Causal Inference with Directed Graphs

A 2-Day Seminar Taught by Felix Elwert, Ph.D.

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This seminar offers an applied introduction to directed acyclic graphs (DAGs) for causal inference. DAGs are a powerful new tool for understanding and resolving causal problems in empirical research. DAGs are useful for social and biomedical researchers, business and policy analysts who want to draw causal inferences from non-experimental data. The chief advantage of DAGs is that they are “algebra-free,” relying instead on intuitive yet rigorous graphical rules.

The two primary uses of DAGs are (1) determining the identifiability of causal effects from observed data, and (2) deriving the testable implications of a causal model. DAGs are also helpful for understanding the causal assumptions behind widely used estimation strategies, such as regression, matching, and instrumental variables analysis.

This seminar will focus on building transferable intuition and skills for applied causal inference. We start by introducing the essential elements for causal reasoning with DAGs and then use DAGs to discuss a range of important challenges in observational data analysis.  Topics include: conditions for the identification of causal effects; d-separation; the difference between confounding, over-control, and selection bias; identification by adjustment; backdoor identification; what variables to control for in observational research; what variables not to control for in observational research; structural assumptions in regression and instrumental variables analysis; and recent work on causal mediation analysis.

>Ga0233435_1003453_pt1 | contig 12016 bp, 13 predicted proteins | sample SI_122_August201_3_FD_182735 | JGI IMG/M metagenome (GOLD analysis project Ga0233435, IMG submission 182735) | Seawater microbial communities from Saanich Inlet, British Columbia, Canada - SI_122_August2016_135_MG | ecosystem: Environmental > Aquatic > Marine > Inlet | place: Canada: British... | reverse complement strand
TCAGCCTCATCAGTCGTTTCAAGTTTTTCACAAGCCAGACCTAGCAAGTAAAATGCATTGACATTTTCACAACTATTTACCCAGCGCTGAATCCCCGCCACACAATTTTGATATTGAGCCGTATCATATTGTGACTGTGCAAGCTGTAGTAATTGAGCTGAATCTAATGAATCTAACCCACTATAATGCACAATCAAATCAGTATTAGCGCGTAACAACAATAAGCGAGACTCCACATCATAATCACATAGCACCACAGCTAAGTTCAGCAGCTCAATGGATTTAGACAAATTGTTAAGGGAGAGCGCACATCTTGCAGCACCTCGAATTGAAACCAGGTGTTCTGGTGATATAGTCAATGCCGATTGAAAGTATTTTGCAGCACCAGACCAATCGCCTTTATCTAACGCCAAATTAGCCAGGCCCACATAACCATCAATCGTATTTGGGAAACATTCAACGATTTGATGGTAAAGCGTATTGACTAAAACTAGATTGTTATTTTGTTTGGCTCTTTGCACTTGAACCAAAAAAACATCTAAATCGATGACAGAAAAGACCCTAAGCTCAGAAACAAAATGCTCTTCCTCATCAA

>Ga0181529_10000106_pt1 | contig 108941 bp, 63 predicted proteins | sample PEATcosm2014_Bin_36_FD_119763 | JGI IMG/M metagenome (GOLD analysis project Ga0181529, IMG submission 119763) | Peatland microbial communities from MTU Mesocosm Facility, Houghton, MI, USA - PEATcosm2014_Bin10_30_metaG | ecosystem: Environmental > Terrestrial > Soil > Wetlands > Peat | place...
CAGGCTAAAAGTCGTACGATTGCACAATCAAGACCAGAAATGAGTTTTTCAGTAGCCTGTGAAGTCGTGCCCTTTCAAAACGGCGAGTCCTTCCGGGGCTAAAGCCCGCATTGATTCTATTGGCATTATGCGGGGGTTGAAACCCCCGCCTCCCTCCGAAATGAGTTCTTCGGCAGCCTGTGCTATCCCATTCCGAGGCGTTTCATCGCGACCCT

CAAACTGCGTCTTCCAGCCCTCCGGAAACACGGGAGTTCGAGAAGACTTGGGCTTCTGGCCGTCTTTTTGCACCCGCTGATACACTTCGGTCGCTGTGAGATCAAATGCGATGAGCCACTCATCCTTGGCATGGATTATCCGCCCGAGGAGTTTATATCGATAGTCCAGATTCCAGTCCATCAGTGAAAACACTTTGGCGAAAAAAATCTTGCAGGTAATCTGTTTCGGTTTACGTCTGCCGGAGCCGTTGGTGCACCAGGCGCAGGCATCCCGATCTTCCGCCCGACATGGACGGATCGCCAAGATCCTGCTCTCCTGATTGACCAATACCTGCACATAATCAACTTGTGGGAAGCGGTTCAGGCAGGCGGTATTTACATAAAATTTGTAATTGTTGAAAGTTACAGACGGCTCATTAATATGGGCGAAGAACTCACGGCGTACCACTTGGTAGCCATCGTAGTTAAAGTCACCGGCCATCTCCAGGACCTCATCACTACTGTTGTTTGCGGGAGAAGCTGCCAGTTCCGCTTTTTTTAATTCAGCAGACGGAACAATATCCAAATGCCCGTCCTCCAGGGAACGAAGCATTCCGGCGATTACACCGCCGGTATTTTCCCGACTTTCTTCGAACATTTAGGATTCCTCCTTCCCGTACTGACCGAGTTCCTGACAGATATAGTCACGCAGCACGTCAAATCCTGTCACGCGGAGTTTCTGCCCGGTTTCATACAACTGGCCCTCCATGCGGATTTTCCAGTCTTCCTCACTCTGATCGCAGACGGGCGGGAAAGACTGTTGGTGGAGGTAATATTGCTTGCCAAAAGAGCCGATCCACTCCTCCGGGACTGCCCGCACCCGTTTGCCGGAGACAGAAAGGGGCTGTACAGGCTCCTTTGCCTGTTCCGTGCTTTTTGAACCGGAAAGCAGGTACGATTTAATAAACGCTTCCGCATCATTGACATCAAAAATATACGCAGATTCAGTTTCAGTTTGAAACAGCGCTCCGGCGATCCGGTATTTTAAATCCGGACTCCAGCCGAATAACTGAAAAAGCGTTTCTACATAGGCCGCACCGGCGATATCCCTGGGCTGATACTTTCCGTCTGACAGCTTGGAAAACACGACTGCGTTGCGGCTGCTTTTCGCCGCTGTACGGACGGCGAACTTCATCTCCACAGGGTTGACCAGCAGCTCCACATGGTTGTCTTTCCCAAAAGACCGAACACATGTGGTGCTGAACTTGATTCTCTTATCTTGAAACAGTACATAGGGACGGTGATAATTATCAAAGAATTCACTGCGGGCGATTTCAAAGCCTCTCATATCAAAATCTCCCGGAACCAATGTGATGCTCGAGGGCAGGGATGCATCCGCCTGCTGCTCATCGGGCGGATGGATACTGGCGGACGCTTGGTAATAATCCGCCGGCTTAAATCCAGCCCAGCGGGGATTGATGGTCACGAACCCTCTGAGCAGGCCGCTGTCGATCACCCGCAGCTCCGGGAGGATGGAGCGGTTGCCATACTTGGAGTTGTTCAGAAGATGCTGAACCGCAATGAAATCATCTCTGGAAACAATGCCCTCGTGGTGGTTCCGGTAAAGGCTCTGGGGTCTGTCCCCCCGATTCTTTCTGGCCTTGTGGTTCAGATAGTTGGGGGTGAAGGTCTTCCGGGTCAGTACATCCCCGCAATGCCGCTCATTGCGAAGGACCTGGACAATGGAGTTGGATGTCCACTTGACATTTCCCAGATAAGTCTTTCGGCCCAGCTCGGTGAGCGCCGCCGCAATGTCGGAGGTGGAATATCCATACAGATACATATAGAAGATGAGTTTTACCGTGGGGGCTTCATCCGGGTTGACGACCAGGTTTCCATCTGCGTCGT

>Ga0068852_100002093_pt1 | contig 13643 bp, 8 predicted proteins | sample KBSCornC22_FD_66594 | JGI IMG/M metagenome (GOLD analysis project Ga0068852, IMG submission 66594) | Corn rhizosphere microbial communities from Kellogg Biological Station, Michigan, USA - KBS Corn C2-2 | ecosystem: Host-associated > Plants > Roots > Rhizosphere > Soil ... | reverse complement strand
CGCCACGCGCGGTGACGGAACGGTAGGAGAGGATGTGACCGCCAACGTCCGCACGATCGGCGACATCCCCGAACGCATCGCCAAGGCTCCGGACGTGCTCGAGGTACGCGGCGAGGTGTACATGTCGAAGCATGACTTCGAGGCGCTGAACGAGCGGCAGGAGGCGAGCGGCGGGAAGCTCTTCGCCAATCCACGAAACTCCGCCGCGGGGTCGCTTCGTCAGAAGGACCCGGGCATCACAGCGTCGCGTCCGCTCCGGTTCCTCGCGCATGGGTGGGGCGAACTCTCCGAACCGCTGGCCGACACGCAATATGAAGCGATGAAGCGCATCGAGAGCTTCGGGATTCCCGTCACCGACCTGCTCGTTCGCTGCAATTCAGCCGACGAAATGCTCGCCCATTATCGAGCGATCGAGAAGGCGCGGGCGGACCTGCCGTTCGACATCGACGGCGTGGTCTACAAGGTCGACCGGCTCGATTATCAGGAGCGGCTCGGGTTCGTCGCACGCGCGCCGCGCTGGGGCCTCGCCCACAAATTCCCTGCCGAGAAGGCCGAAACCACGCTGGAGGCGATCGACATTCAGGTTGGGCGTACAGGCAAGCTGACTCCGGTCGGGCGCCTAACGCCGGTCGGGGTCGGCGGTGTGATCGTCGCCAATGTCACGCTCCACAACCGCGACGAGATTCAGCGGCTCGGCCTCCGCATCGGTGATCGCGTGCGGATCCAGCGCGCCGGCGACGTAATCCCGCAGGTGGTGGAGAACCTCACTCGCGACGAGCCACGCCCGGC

Please note that this seminar will empower participants to recognize and understand problems and to spot fresh opportunities for causal inference. This seminar does not introduce new estimators and has no software component. 


If you want to understand under what circumstances you can draw causal inferences from non-experimental data, this course is for you. Participants should have a good working knowledge of multiple regression and basic concepts of probability. Some prior exposure to causal inference (counterfactuals, propensity scores, instrumental variables analysis) will be helpful but is not essential.

Since this seminar aims to strengthen your ability to think through causal problems we will work through numerous pencil-and-paper exercises. You will learn all necessary technical tools in this seminar.  You do not need to know matrix algebra or calculus. There is no software component. 

Schedule and materials

The class will meet from 9 am to 4 pm each day with a 1-hour lunch break from 12 pm to 1 pm.

The course will be taught in English.

Participants receive a bound manual containing detailed lecture notes (with equations and graphics), examples of computer printout, and many other useful features. This book frees participants from the distracting task of note taking. 

Registration and Lodging

The fee of €915 covers all course materials. 

Lodging Reservation Instructions

A block of rooms has been reserved at the Berlin Marriott Hotel, Inge-Beisheim-Platz 1, Berlin 10785 Germany, where the seminar is located, at a nightly rate of €155 for a room.  It is advisable to check online for a lower rate, before booking with the group rate.